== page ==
I’d taken apart some of the original wiring harness inside the console during my diagnosing, troubleshooting, and wiring maintenance earlier, so with wiring tasks now complete, I resecured the wires within the split loom and secured the harnesses appropriately inside the tilting console.  I added a fuse for the wire leading from the battery to the switch panel at the helm, as the original fuses built into the panel were broken yet some form of simple overcurrent protection was needed.  Of course there was plenty more that could be done to improve the electrical system, but the job scope mantra was functionality of certain items without spending untold hours on a basic boat that was essentially fulfilling its requirements as it was.

The boat had come to this owner with a single portable fuel tank, and he’d purchased a second one.  But the second tank required a fitting to mate with the existing fuel hose, which had these weirdo plastic fittings in place–I just didn’t like the fitting style, as it seemed harder to operate, more prone to squirt fuel when attaching, and just plain cheesy in appearance and operation.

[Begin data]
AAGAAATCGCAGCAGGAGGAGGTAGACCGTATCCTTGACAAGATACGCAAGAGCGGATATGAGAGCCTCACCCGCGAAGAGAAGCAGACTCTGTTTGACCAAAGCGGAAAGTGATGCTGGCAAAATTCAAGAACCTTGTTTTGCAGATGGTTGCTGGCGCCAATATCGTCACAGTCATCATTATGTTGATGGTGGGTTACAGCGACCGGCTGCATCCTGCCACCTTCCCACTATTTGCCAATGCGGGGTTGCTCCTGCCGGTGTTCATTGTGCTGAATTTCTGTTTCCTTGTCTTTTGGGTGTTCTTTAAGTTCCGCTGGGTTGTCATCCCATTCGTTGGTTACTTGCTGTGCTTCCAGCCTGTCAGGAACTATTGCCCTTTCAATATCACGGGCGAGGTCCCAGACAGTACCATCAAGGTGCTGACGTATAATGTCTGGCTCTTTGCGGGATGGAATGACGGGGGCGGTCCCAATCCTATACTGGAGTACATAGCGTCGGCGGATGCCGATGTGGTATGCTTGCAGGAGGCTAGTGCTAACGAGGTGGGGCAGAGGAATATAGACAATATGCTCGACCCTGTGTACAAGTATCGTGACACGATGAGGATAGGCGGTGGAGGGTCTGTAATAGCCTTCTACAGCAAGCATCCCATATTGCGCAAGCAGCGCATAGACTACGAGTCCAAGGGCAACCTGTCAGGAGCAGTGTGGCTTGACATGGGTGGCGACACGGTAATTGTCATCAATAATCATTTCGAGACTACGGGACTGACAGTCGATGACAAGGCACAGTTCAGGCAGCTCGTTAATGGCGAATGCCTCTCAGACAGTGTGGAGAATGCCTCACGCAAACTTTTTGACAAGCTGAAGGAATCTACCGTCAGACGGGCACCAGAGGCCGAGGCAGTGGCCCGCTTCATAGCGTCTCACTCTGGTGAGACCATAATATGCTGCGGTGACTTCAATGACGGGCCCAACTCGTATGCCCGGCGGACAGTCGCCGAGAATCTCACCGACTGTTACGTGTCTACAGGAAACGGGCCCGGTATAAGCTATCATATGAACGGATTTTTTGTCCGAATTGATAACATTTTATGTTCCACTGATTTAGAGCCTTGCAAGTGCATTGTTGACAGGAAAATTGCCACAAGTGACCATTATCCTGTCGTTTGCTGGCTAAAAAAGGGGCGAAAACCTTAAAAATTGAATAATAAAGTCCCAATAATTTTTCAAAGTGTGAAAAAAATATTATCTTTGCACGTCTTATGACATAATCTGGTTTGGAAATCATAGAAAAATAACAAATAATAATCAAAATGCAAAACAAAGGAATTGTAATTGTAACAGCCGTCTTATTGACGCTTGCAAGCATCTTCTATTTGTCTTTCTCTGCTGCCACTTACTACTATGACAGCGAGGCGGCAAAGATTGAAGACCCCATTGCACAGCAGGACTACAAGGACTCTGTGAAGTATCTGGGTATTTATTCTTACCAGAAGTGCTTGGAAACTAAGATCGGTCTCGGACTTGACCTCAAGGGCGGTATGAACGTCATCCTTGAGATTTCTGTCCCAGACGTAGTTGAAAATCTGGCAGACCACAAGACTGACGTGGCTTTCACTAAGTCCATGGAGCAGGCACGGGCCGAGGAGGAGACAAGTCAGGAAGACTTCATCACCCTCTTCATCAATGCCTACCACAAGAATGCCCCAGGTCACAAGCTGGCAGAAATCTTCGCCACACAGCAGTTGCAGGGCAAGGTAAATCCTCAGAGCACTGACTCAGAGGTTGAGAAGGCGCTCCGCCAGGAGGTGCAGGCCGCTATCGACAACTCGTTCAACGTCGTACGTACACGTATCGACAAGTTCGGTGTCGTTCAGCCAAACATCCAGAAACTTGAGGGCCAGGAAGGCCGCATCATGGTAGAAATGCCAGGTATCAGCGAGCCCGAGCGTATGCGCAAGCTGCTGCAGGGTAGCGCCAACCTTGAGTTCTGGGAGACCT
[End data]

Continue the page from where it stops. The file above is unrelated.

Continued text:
Rather than try to match those, which I didn’t recognize, I purchased new brass fittings in a style that I liked, with an easy mating action.  These happened to be the Nissan/Tohatsu style, which past experience had shown me to be a thoughtful design,  but I could have chosen anything I wanted since I wasn’t actually mating with a pre-existing fitting on an engine.  With two male fittings on hand for the tanks, and a new female fitting for the hose end, it was a snap to prepare the new and existing tankage for easy swapping as needed.  To finish up the installation, I installed a new strap to secure the second tank; the original tank already had a strap in place.